Spirited Away

mark schilling 0934611501 at jcom.home.ne.jp
Mon Mar 24 08:10:47 EST 2003

Jonathan is right in wanting to see animation treated with more respect by
the Academy and the film world at large. I don't, however, see "Spirited
Away"s animation Oscar as a consolation prize, but the highest honor
Hollywood can bestow -- with the emphasis on "can."

Fact: Animators deserve more recognition than they commonly get.

Fact: If their films are included in the Best Picture category they will get
recognition in the form of an Oscar maybe once every twenty-five or fifty
years -- maybe. Entire generations of animators will grow old and gray
before one of their number gets his or her 45 seconds at the awards podium.

Put these two facts together and you have the case for an animation Oscar.
The documentary folks are in the same boat, but are any demanding inclusion
in the Best Picture category?

In the real world, you can only play the hand you're dealt -- and animators
are always going to be drawing for that inside straight.

Mark Schilling
schill at gol.com

----- Original Message -----
From: Jonathan Clements
To: Undisclosed-Recipient:;
Sent: Monday, March 24, 2003 6:00 PM
Subject: Spirited Away wins Oscar -- a little extra food for thought

(from my column in Newtype USA, Feb 03)

Ghetto Heaven
Hooray for cartoons. There's an Animation Academy Award. For too long, we've
been regarded as a second-class medium while live-action Hollywood pap
scoops the accolades. But we're still out there in the cold, we're just in a
different kind of cold.

Magazine schedules being what they are, as I write I don't know if Spirited
Away has even been nominated for an Oscar. But whether it has or not, it's
being considered in the class of Best Animated Movie, a new category whose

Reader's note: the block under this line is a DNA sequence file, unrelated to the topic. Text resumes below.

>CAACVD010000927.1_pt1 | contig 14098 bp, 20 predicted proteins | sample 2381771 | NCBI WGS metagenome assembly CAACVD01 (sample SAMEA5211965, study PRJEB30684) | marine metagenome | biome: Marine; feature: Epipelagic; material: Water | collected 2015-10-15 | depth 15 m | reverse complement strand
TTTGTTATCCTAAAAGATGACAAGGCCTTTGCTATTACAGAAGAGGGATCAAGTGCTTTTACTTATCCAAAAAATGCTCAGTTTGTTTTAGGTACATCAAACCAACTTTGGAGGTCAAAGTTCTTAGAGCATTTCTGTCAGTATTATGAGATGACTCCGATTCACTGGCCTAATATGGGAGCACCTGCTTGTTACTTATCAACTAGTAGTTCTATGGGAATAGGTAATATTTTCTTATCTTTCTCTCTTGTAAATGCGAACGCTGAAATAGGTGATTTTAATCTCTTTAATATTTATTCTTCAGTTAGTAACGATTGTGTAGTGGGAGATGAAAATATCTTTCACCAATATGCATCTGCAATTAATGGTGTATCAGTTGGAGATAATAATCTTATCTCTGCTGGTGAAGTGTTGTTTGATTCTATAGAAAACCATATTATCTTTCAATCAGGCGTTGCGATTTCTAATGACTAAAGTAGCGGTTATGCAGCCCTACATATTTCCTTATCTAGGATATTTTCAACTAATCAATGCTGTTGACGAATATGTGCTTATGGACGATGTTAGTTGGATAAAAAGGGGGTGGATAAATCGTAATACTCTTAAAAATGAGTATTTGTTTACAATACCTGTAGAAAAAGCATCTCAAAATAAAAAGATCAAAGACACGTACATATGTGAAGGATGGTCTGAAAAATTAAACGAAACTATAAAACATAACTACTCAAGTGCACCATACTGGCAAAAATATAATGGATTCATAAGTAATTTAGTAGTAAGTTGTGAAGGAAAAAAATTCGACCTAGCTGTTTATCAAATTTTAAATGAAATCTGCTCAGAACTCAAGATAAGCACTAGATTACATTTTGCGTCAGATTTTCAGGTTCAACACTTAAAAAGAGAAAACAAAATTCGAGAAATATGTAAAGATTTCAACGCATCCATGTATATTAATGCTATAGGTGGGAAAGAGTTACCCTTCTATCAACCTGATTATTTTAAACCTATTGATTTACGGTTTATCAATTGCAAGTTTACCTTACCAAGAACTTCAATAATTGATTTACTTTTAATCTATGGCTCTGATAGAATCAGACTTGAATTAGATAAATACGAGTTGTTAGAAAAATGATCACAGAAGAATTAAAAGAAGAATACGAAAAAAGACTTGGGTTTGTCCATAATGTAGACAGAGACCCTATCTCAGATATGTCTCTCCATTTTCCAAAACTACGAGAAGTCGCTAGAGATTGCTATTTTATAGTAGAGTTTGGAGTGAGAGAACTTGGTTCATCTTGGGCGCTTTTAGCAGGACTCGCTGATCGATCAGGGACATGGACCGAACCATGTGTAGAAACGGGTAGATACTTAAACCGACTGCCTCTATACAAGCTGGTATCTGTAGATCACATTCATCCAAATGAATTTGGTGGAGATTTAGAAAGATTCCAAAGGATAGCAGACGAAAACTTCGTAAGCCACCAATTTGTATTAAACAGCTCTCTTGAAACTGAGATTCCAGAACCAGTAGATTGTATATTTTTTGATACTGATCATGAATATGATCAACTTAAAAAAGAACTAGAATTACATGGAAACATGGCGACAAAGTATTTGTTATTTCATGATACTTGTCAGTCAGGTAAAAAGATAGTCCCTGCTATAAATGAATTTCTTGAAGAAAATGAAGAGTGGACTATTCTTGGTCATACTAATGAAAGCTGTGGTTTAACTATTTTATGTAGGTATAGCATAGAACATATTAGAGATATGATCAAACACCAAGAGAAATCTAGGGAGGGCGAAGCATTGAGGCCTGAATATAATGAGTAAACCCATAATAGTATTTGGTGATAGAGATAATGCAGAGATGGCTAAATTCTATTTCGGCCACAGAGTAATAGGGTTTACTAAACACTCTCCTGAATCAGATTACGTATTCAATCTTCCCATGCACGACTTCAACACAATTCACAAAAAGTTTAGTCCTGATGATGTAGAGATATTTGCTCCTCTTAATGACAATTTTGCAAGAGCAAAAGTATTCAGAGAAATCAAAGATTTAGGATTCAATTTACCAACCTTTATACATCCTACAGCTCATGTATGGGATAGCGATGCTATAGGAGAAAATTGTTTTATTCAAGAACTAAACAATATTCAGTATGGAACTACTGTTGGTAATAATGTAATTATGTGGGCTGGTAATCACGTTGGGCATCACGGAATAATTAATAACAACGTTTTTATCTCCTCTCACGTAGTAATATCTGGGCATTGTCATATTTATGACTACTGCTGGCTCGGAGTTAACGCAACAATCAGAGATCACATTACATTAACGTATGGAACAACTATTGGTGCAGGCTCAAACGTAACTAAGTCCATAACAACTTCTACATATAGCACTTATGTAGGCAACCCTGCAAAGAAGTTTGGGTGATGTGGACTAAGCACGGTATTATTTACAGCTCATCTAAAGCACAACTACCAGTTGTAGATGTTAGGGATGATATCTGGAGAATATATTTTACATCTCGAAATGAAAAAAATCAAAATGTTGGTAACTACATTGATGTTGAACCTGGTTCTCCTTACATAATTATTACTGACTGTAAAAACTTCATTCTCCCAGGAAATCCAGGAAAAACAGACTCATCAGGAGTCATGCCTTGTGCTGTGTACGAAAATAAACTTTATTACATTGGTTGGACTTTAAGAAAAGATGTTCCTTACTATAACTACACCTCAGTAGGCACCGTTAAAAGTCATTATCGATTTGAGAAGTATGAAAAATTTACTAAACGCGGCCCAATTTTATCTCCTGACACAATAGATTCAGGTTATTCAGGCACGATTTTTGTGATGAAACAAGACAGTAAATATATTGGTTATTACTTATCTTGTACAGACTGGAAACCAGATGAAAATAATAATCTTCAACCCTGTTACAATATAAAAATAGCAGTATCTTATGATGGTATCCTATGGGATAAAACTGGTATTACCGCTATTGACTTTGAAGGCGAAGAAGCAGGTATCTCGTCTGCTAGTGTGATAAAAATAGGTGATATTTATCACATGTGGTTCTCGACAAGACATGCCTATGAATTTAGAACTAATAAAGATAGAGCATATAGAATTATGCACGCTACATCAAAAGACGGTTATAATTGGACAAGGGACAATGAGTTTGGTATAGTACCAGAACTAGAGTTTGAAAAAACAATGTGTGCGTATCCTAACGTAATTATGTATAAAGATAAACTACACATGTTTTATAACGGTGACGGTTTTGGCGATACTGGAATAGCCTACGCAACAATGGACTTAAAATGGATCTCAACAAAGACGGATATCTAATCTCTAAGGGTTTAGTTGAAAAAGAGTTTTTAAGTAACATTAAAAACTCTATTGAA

inaugural appearance in 2002 was won by Shrek.

Around the time that Shrek was getting the Best Film That's Not A Real Film
Award, last February's big news was the richly deserved success of Hayao
Miyazaki. After the disastrous performance of Princess Mononoke in Germany,
many local critics didn't even bother to go to the Berlin Film Festival's
screening of Spirited Away, a decision they came to regret when the
international jury unexpectedly gave it the prestigious Golden Bear. While
German pundits tried to bluff their way through interviews ("Err. ja, ze
movie is very good. But I don't know why, because I have not seen it!"), the
film's staff were on hand with some thought-provoking comments.

Producer Toshio Suzuki, the man for whom the word "canny" was probably
invented, laid part of the credit at the door of the American Motion Picture
Academy, thanking them for raising the status of all cartoons with the newly
created Animation Oscar. Well, that's what he might have meant, but Suzuki
is also the joker who presented Harvey Weinstein with a samurai sword and a
note that said "No Cuts." The fact is that the German judges were prepared
to praise Spirited Away simply for being the best Film they'd seen, whereas
America's Oscar voters are obliged to stick it in the Cartoon ghetto. Was